We all rose late this morning, and after lunch, embarked on an outing to Southerndown for a brisk walk on the beach. On the way out of the city, there were long traffic queues of people going into town, for some afternoon's shopping maybe? The beach wasn't crowded, and the only rain shower came as we were making our way back to the car.
After an early supper, we went to the Millennium Centre for the premiere performance of a musical called 'Only the Brave', telling the story of people, soldiers, spouses, and resistance members caught up in a key exploit of the D Day campaign in 1944, aiming to capture a strategic inland river crossing at Caen in Normandy. An unusual theme, which took nine years from conception to the Edinburgh Fringe festival first performance, and another eight years from that to a full stage musical destined for a West End theatre. Clare was not well enough to come with us, so our little row sadly had an empty seat. She would have loved this night out.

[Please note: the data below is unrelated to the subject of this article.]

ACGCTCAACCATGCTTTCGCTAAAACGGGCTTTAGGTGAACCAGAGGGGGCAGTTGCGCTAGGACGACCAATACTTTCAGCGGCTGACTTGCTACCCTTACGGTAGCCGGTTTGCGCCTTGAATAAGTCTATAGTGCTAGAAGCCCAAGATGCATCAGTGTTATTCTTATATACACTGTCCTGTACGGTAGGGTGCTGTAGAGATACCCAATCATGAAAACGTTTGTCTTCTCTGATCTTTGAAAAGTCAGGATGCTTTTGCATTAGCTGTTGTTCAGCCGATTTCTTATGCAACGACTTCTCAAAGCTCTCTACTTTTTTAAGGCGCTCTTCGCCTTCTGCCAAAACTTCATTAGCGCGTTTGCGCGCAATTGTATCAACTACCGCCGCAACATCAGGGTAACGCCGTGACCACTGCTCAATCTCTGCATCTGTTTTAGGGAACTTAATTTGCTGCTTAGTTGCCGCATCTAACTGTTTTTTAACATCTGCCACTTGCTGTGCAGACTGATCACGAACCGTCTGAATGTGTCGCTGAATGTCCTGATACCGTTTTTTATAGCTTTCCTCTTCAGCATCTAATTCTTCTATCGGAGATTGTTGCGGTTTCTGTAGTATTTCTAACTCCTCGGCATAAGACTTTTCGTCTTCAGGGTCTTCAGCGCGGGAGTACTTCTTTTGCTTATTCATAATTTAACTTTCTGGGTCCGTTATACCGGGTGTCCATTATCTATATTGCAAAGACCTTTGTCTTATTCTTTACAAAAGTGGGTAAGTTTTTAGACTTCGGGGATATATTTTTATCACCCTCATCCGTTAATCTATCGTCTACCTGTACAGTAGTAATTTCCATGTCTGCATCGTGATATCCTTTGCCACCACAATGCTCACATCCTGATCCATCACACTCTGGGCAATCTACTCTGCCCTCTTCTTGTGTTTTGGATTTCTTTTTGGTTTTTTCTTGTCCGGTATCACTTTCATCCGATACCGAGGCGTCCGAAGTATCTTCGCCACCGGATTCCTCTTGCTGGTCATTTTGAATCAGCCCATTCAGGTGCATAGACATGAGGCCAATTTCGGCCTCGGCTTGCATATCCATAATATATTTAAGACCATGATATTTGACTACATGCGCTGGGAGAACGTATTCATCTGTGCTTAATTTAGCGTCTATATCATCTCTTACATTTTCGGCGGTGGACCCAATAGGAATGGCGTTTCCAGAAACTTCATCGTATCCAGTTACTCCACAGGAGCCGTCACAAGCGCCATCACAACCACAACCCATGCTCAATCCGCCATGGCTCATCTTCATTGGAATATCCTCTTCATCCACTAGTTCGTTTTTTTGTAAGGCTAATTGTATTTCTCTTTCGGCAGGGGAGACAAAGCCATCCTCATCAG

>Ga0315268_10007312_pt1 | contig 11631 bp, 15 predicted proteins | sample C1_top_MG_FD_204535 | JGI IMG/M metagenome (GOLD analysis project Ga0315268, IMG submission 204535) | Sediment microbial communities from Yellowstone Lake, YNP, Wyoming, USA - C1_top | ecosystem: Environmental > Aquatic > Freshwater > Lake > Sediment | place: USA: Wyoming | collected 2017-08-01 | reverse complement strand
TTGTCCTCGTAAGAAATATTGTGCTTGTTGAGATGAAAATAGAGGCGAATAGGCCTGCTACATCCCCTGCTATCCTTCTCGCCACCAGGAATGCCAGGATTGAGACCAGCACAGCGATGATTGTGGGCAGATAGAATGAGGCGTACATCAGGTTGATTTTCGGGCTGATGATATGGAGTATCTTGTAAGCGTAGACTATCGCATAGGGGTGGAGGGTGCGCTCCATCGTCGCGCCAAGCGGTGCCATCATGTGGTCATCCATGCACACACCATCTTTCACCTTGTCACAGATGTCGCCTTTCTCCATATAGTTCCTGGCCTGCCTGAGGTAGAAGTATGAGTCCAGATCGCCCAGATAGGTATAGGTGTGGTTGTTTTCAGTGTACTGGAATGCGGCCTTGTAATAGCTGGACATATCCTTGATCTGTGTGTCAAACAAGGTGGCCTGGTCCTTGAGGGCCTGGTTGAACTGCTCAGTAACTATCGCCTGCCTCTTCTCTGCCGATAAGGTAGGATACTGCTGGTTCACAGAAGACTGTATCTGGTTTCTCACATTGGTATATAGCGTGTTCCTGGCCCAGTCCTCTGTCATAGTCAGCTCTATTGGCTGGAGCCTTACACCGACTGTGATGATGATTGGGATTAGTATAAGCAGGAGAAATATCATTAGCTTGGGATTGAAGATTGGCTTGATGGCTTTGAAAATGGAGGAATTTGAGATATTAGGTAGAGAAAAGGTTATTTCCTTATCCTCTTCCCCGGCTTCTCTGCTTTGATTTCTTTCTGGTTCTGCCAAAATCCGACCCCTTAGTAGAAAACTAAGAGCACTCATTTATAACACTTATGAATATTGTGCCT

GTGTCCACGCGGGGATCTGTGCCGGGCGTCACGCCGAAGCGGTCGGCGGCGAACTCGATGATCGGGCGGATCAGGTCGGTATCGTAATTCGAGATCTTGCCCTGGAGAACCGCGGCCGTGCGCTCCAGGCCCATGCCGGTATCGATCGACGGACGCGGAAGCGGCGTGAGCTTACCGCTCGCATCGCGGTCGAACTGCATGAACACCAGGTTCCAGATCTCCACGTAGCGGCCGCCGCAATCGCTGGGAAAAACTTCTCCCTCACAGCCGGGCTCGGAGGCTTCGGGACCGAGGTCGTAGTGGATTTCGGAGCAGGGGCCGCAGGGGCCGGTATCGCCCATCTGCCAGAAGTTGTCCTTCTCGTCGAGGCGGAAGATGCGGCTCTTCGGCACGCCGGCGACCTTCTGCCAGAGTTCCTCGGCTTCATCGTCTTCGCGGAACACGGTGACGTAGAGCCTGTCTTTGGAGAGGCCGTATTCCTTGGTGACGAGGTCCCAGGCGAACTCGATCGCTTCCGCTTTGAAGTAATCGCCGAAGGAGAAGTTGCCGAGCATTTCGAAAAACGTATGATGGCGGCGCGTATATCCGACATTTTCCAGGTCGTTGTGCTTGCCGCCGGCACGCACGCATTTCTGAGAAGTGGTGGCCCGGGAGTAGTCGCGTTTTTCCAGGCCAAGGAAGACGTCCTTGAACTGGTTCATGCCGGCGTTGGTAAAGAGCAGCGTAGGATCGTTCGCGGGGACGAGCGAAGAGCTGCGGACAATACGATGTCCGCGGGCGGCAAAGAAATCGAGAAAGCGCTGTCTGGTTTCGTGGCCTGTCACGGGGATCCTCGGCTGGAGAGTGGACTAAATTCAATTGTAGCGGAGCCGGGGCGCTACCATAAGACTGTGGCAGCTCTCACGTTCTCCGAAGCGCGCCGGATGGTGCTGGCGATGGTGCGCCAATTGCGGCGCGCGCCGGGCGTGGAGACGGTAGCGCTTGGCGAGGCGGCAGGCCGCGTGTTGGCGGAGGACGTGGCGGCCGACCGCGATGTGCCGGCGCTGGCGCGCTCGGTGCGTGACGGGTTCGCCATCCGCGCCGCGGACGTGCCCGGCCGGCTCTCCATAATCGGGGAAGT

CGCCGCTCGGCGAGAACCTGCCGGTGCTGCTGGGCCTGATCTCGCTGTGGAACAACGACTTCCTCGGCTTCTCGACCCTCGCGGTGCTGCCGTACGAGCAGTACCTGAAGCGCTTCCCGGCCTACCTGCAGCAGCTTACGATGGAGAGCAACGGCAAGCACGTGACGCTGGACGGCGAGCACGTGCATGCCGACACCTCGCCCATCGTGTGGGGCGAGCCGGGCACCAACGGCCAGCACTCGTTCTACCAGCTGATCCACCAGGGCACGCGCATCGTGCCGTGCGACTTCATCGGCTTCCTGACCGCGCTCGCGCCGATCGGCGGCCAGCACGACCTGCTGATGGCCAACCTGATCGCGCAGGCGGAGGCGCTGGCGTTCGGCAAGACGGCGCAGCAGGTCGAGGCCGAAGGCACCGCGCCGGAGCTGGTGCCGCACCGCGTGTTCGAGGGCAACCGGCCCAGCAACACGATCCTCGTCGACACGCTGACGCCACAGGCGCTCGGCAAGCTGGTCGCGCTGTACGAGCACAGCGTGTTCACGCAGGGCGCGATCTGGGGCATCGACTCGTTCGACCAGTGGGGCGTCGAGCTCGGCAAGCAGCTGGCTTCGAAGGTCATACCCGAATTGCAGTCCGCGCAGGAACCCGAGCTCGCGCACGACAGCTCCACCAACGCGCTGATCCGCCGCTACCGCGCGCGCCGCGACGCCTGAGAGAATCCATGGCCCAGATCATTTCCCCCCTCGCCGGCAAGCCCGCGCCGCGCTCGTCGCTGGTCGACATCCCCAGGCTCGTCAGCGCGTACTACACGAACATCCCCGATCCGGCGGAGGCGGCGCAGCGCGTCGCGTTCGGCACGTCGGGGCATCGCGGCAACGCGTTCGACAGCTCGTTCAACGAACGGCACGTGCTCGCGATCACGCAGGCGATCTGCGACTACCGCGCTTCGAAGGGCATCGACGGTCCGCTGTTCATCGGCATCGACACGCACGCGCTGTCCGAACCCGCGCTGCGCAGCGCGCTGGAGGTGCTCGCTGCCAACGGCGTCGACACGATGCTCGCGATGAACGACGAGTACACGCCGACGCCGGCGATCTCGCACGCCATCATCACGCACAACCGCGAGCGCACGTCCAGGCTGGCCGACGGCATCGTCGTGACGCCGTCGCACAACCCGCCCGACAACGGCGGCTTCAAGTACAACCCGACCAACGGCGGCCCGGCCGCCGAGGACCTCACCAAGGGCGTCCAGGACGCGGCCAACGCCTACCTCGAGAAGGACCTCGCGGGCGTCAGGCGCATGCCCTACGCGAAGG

The stageing was superbly imaginative, the singing and movement brilliantly executed and the pacing of the two and a half hour show, with one interval never dragged, though the sound levels weren't as good as they needed to be in some early scenes. The music was reminiscent of 'Les Miserables', and to my mind the production was half an hour too long, and some of the song set pieces seemed superfluous or in need of editing down for better impact. But just to make something on this scale to work as well as it did on its first night was a credit to all involved. It was a moving tribute to the humanity of the people who gave their lives to liberate Europe from the tyranny of Nazism although not quite what I'd expected to be doing on an Easter Monday evening.